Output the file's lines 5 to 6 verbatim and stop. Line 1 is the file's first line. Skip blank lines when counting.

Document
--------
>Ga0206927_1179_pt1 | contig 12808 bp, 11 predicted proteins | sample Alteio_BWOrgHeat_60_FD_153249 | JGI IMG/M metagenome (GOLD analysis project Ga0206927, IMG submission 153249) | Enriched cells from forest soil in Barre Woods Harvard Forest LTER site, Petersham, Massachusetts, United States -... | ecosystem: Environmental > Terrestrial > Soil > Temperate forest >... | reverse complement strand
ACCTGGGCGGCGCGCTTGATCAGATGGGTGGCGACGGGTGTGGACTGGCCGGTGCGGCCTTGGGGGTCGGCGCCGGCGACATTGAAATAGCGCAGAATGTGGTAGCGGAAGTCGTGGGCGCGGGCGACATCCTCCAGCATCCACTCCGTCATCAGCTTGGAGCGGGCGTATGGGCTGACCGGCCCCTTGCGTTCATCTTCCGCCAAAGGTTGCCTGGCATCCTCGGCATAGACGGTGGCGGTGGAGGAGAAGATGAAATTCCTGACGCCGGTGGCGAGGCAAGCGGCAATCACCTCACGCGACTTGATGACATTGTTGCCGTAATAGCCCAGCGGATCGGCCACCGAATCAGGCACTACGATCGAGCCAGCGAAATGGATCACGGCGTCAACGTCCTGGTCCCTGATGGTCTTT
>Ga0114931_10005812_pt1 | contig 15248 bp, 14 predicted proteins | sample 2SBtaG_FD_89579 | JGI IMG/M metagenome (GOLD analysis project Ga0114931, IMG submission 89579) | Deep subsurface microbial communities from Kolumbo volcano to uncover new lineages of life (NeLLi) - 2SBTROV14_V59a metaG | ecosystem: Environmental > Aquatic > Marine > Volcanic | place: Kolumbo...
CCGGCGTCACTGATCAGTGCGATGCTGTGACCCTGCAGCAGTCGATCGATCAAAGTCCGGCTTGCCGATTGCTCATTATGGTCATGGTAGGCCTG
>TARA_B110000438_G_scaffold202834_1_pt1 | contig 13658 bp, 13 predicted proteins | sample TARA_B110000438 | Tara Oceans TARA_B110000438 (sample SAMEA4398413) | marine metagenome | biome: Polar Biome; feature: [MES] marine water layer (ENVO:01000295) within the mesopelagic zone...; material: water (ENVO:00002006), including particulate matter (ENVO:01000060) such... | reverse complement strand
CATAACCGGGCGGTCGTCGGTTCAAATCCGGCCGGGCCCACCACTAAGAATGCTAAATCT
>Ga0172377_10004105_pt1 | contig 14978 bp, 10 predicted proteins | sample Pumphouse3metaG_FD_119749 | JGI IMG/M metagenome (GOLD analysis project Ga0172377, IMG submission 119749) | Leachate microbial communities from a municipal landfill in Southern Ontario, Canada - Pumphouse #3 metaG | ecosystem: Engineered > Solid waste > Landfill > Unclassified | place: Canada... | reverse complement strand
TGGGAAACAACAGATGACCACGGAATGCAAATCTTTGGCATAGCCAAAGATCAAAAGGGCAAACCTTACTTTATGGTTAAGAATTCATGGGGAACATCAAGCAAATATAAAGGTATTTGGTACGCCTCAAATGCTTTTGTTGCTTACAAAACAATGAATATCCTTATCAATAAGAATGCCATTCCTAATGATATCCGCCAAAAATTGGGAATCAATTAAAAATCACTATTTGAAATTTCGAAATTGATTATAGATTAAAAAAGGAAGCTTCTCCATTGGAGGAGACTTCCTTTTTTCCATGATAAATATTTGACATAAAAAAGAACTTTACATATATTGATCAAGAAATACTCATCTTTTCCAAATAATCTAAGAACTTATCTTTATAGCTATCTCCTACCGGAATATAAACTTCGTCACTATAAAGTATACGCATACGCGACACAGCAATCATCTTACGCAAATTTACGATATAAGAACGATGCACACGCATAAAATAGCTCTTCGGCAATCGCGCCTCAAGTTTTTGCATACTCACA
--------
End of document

>TARA_B110000438_G_scaffold202834_1_pt1 | contig 13658 bp, 13 predicted proteins | sample TARA_B110000438 | Tara Oceans TARA_B110000438 (sample SAMEA4398413) | marine metagenome | biome: Polar Biome; feature: [MES] marine water layer (ENVO:01000295) within the mesopelagic zone...; material: water (ENVO:00002006), including particulate matter (ENVO:01000060) such... | reverse complement strand
CATAACCGGGCGGTCGTCGGTTCAAATCCGGCCGGGCCCACCACTAAGAATGCTAAATCT